Sunday, July 27, 2008

"Playing with Layers" collage

I don't do "layered" collages very often, and so far, I've only done a few. Why? I think because I have far less confidence in attempting them, I don't feel I know the technics used very well. Also, it's difficult for me to want to cover up things I've already done, as in the layering aspect. Consequently, I've mostly steered clear of them, except for occasionally. When I do attempt one, I do much better if I'm just playing around and experimenting.

When this first started out, I wasn't thrilled with it, and I almost wanted to toss it. Because I hadn't planned for it to be a layered collage, but it looked so bad, I felt it was the only way to salvage it. So I thought....hmmm, this is a good chance for me to play with layering.

This started out with frosting lightweight spackling onto frozen pizza cardboard. Now I'm well familiar with using caulk and wallboard joint compound, both of which I've used fairly often in my art. But I had never tried the spackling, so I decided to get some and try it, and see if and how it differed from the other two. I wasn't sure if I wanted regular spackling or the lightweight kind, but that's what I ended up buying. At first, when I first started frosting with it, I wasn't too happy with it. It seemed harder to work with, harder to frost, and harder to adhere to the cardboard, because it has a lot less moisture content than the other two. But I persisted and got some to adhere.

I wanted to embed some text into it, which was the first time I tried that. I had never tried that with the caulk or jc before. So I tore two short poems out of a book, one about Mom and one about Time. And tore another small piece out of a dictionary, and two small pieces out of a song book. I also used a few pieces of torn tissue paper and dress pattern tissue paper. That's the point at which it wasn't looking too good, and I was tempted to toss it. I set it aside to dry overnight and went to bed.

The next day is when I decided to try salvage it with a lot more layering and collage. I glued some netted fabric, lace fabric, and cheese cloth on, which I liked. Then I added the bird image and strips of rusted fabric, and few small pieces of decorative papers. Then the idea of stenciling the "B" occurred to me. I frosted more spackling over the stencil for that, and I really liked how that worked out. Then I did some stamping, glued on the punched out shapes and the feather. I also added some micro beads in gel medium on a few spots. I used my finger to rub on some different colors of glaze in different areas, then rubbed brown shoe polish over the whole piece. (I love that brown shoe polish.) I wrote the word "play" on there, and added some touches of gold rub on. Then I sealed it with Acrylic Floor Finish (AFF), bought at the Family Dollar store. The last thing I added was the rusted piece in the top right corner.

Making this piece was fun and challenging, and I should maybe try doing this more often. Maybe it would help increase my confidence at layering.

Wednesday, July 16, 2008

Feathered Carpet Ride (and you might get a chuckle out of this story)

I actually did some needle felting on a real art piece here, instead of just playing around with the felting. And I love my Clover needle felting tool, and the brush mat, and doing flat needle felting. These are some tools I'm very happy I bought, with no regrets. I highly recommend them, especially for artists who love using fabric and fibers.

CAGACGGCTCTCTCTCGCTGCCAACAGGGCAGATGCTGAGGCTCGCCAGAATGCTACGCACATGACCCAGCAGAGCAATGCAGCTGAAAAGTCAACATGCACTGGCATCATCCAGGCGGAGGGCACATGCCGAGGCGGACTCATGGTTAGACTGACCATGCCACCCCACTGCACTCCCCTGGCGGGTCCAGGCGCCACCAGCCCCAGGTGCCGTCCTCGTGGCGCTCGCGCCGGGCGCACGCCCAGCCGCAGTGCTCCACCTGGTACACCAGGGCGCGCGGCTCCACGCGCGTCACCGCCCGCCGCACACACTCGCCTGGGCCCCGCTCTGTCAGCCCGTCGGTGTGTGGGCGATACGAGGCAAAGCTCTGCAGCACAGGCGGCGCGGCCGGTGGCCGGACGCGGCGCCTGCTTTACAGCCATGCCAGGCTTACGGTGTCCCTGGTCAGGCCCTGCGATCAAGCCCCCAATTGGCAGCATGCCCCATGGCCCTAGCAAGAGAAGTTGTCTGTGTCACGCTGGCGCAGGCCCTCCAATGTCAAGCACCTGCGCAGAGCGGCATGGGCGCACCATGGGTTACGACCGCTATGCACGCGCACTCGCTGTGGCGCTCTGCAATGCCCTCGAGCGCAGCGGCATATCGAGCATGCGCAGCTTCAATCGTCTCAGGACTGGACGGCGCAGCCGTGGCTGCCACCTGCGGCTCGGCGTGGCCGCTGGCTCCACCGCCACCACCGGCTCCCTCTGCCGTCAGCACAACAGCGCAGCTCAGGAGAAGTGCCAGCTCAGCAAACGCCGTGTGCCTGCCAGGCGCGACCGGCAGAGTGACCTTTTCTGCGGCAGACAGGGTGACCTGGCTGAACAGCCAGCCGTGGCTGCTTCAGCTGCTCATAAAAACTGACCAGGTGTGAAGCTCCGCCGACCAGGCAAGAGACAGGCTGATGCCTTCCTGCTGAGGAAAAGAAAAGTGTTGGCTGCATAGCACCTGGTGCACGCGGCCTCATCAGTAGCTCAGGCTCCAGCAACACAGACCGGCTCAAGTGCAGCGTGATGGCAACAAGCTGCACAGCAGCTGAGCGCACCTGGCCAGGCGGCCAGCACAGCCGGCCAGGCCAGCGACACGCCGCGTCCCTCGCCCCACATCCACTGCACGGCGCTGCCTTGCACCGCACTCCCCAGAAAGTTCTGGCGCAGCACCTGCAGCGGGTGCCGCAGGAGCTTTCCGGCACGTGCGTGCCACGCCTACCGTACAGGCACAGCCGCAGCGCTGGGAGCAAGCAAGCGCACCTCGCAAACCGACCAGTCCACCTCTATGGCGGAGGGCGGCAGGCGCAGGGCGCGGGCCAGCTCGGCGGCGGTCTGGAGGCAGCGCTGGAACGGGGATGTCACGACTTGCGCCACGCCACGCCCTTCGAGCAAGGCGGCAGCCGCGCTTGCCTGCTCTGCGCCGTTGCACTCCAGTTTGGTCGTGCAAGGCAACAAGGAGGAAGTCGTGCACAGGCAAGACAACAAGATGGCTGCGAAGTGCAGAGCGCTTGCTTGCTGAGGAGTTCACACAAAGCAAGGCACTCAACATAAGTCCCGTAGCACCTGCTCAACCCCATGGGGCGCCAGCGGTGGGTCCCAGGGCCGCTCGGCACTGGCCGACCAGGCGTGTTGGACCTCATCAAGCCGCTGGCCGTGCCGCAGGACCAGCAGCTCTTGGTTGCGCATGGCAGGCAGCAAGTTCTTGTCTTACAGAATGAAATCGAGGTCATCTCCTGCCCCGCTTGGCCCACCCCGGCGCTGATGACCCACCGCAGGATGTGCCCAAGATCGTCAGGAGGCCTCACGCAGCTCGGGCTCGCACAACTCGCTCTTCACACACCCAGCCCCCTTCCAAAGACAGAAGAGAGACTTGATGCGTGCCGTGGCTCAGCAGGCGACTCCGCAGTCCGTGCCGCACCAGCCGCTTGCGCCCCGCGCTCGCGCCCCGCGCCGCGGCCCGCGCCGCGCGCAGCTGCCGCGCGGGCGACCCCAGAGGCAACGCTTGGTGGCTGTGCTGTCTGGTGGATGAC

I made this piece for an online challenge in one of my yahoo groups. The group is The Latest Trends in Mixed Media Arts and now has 617 members. It's a great group, and this was my first time signing up for this challenge. The challenge is the monthly Art Partner challenge, where Inka (of Inka Stamps) sends out an envelope to the ten people signed up for the challenge. The envelope includes one of her unmounted stamps, a piece of cardstock, and an embellishment. Those in the challenge must use these items in their art piece and then upload it to the photo folder on the group site. Then at the end of the month a winner is picked, and the artist sends the art to Inka in return for a $10 gift certificate for her stamps, and she posts the art to her gallery.

Sounds simple enough, right? Well, I got confused when she sent a piece of Ghirardelli chocolate in the envelope. And made the incorrect assumption that it was meant to be an embellishment on the art piece. Yes, I thought it seemed a bit strange as an embellishment, and wasn't thrilled about having to use it on my art piece, but just figured those were the rules. So I worked on this piece a few hours last Sunday, and completed it, all except for using the candy. And I was very happy with it, and balked at gluing the candy on. I didn't WANT to include the candy on this piece, I didn't think it belonged there.

And my muse, Bonita, threw a fit, and was screaming at me, "You CAN'T be serious about adding this candy to this piece!!!" So we argued back and forth, but I won. And so, grumbling under my breath, I reluctantly glued the candy on. And then uploaded it to the folder. And shortly thereafter, found out from a post on the group by Inka that the candy was to eat, not to use as an embellishment for the art. So then I laughed about it, realizing how clueless I'd been, and felt very silly indeed that my piece of candy was now part of my art. Furthermore, it was posted in the folder for all to see my silly mistake. And would be the only piece in that folder with the candy on it. A testament to my cluelessness!

So, that's the story behind this. If I thought I could remove the candy without ruining the piece, I might try. But I'm afraid to risk it now. I used a piece of cool fabric gelled to pizza cardboard as the background. Then cut out a smaller piece of the fabric, and needle felted around the edges to make a frame for the stamped image. I stamped it onto a paint sample, cut it out, used a rounded corner punch, and glued it down. Oh right, I painted the vintage lace with Lumiere Sunset Gold and glued that down first. The swirl clip is glued over another paint sample. And the very last thing I did was glue on the darn candy!

I had fun with the needle felting, and of course had to finish that part before I could glue down the fabric. I really had to plan out the steps on this piece due to the felting, since I couldn't felt through cardboard. The felting itself was very easy and quick, and I used mohair yarn unraveled from a sweater.

Now I have four different sweaters bought at yard sales for the yarn, and perhaps my next project will be to dye some of the yarn with Kool-Aid, so I can have various colors. Some friends on another yahoo group are doing this very thing, and it's working well for them. I think it would also work for silk or wool roving. If I do this dying project, I'll post about it.